The heat of July in Andalucia has kept me out of the field lately so a day trip up to the cooler air of the Sierra Nevada seemed like a good idea. I was joined by friends Phyl and Sandi from Frigiliana and we took the old road to Granada to call in at the "Dipper" site on the Rio Guadalfeo. No dippers today but we did hear Golden Orioles in the eucalyprus trees, and there was plenty of evidence that Spotted Flycatchers had a successful breeding season with lots of juveniles taking fly catching lessons from the parents.Langs Short-tailed Blue - leptotes pirithous
We moved on in search of the butterflies of Sierra Nevada. Taking the old road up from Guejar Sierra our first stop by the reservoir provided some good sightings, including a brief glimpse of what I believe was a Two-tailed Pasha. Unfortunately this elusive beauty did not stop to have its picture taken, unlike the Lang´s Short-tailed Blues that seemed to like Sandi and Phyls´s attractive red toenail varnish. Other species sighted here include Long-tailed Blue, Scarce Swallowtail, Brimstone, Common Blue, Purple-shot Copper, Small Skipper, Clouded Yellow, Speckled Wood, Wall Brown, Knapweed Fritillary and a rather nice Iberian Marbled White.
We continued on up above 2500 metres where the air is cooler and thinner. Here one finds different species that prefer these conditions. The two most numerous being the beautiful but diminutive Silver Studded Blue, and the large and showy Apollo, both of which were were abundant in the hillside meadows around the ski station.Idas Blue - plebejus Idas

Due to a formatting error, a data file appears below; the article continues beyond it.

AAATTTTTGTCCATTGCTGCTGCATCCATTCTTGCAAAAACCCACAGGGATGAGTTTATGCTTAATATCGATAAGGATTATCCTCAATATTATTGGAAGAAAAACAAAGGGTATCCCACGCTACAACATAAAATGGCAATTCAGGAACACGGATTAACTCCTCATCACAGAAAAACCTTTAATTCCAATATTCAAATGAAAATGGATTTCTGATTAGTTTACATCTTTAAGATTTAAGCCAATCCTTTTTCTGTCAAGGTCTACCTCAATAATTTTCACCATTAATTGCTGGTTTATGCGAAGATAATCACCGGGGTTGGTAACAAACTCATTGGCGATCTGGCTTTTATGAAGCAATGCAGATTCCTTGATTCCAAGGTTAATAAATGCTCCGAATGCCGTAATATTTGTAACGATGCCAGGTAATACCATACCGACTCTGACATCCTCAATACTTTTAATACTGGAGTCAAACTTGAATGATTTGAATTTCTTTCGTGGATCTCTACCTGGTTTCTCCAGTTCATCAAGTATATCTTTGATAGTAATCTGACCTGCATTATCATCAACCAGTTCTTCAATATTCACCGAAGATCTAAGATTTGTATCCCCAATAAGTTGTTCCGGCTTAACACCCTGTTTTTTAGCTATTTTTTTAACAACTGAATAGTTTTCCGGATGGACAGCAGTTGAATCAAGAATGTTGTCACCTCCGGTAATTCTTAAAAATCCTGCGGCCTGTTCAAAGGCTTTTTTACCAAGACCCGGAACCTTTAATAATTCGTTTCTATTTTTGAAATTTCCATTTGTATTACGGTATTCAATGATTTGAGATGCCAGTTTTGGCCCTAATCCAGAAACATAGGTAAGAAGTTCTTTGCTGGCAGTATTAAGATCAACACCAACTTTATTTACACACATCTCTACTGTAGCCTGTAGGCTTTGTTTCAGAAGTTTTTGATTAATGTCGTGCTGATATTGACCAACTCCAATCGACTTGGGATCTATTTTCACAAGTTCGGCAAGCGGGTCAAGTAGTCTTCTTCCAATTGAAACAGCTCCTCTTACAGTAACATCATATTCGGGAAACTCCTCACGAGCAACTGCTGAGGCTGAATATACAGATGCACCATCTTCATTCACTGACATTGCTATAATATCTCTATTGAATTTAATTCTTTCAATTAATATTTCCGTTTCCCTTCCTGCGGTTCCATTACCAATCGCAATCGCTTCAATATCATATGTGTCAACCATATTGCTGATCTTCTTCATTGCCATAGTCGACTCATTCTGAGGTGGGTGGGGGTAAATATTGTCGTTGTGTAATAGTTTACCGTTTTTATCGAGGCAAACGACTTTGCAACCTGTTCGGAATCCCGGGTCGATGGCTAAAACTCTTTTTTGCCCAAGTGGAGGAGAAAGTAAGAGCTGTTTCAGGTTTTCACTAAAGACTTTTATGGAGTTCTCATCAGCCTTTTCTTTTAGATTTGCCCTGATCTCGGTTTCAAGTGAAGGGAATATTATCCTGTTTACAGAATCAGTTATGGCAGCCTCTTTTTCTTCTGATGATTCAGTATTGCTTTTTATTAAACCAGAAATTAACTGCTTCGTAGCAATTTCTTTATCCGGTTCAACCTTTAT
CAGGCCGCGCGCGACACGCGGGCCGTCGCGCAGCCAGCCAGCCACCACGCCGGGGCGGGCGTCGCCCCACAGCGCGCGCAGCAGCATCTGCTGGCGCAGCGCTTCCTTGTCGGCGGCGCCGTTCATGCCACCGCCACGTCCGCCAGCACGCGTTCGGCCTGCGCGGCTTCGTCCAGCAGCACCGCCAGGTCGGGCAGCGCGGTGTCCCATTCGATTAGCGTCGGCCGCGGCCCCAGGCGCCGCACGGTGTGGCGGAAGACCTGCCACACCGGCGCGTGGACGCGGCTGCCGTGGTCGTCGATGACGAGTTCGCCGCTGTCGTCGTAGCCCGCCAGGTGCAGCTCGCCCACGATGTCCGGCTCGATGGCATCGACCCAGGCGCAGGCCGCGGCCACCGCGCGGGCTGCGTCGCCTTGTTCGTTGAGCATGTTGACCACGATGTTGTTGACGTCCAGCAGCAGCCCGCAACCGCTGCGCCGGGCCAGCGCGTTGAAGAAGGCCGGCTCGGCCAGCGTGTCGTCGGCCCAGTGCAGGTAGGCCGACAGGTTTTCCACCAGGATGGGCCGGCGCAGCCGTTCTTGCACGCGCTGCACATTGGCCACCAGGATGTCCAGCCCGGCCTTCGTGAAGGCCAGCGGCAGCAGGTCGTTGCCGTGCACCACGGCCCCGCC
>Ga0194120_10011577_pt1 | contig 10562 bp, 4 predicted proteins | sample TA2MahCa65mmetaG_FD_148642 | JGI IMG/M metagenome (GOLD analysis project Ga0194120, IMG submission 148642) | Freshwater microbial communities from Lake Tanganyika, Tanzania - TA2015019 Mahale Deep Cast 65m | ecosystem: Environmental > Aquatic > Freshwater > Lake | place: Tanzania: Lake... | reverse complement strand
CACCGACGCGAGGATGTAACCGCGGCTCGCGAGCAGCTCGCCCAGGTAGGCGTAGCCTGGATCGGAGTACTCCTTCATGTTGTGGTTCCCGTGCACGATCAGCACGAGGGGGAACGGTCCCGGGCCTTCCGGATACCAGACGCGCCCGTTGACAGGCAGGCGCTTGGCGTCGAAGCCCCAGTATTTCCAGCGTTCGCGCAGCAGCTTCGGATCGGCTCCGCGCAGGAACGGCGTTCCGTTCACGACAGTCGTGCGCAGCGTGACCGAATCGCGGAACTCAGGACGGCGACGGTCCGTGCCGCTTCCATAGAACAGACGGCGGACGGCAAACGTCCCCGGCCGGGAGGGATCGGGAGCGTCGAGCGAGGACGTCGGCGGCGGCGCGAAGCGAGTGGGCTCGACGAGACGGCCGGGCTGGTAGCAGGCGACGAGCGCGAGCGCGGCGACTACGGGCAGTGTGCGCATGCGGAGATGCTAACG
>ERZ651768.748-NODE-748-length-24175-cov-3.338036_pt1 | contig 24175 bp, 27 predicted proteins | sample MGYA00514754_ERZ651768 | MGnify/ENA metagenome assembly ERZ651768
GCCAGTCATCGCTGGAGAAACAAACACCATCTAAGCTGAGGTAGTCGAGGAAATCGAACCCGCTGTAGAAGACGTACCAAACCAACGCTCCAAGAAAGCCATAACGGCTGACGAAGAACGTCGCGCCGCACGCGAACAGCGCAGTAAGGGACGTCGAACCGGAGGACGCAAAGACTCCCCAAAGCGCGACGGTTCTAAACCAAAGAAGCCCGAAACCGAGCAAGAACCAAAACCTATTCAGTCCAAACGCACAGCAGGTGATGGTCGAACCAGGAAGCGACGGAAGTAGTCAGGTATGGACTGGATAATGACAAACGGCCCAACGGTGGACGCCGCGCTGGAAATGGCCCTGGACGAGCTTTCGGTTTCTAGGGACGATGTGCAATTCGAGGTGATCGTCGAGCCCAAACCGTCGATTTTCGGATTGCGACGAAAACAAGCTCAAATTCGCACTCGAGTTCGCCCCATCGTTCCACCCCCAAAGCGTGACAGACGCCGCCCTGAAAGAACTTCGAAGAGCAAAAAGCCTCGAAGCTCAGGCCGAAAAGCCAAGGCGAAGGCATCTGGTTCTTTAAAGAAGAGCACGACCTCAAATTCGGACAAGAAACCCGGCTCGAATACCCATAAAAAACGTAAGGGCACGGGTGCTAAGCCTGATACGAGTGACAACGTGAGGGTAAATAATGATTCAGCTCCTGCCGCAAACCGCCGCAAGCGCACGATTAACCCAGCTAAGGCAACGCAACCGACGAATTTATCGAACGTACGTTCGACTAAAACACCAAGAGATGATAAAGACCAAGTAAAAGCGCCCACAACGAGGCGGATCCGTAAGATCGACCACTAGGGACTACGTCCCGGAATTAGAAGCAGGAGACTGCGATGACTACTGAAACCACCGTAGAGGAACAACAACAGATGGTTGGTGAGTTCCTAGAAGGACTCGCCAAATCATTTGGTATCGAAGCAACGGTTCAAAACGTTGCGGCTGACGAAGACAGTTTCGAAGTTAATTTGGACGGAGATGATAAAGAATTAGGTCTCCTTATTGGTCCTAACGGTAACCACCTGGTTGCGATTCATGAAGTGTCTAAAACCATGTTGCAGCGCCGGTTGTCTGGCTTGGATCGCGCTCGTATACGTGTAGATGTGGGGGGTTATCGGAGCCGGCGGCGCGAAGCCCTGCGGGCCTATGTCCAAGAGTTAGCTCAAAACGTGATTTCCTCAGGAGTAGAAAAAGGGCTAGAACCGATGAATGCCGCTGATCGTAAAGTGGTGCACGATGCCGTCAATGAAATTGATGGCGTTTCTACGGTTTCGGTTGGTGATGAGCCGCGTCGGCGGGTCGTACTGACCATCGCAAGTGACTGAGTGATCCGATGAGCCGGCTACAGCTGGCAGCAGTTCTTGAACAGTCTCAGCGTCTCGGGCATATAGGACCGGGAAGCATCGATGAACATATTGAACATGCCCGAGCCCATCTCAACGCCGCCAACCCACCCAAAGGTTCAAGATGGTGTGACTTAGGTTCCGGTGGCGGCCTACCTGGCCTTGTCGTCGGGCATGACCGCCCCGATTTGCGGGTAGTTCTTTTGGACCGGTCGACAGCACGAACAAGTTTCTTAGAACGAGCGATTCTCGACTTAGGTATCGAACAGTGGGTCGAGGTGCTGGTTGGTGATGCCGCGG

Identifying different species within a group or family can be virtually impossible in the field. Blues are particularly difficult, with so many almost identical species and sub-species it is the realm of the true expert or even the laboratory to differentiate. For example the butterfly to the left clearly shows silver-studding in the underwing blue spots. However the Idas Blue is almost exactly the same and here their ranges overlap, so how is one to decide? The little black tufts on this insect´s outer margin look more like field guide photographs of the Idas Blue, they are more distinct than the Silver Studded example above, but apart from that I can´t see any difference.Apollo - parnassius apollo nevadensis
The Apollo is quite a striking insect which is generally found above 1000 metres in most large European mountain ranges. The Sierra Nevada sub-species has orange wing spots instead of the normal red. I was pleased to get some reasonable shots today as it takes patience waiting for one to settle.Niobe Fritillary - argynnis niobe
Perhaps the most beautiful butterfly of the day was this stunning Niobe Fritillary. Brilliant orange wings with simple black markings in perfect symmetry make it one of my favourites. They can be difficult to distinguish from the Dark Green Fritillary but the underwing shot gave a fairly positive ID on this occasion.
Another species present in numbers was the Small Tortoiseshell. Populations of this species fluctuate wildly and in some years they almost disappear completely from many locations. This year has been good for them in Sierra Nevada as they were extremeley abundant. Probably due to the proliferation of flowering plants following a very wet winter.
The Wall Brown is an attractive butterfly which likes to open its wings in the sun. There were just one or two of these and in fact the butterflies were far fewer than at this time last year, many varieties were missing and apart from the Apollos and Small Tortoiseshells fewer numbers of those that we did see. Further evidence of the effects of a very long, cold and wet winter.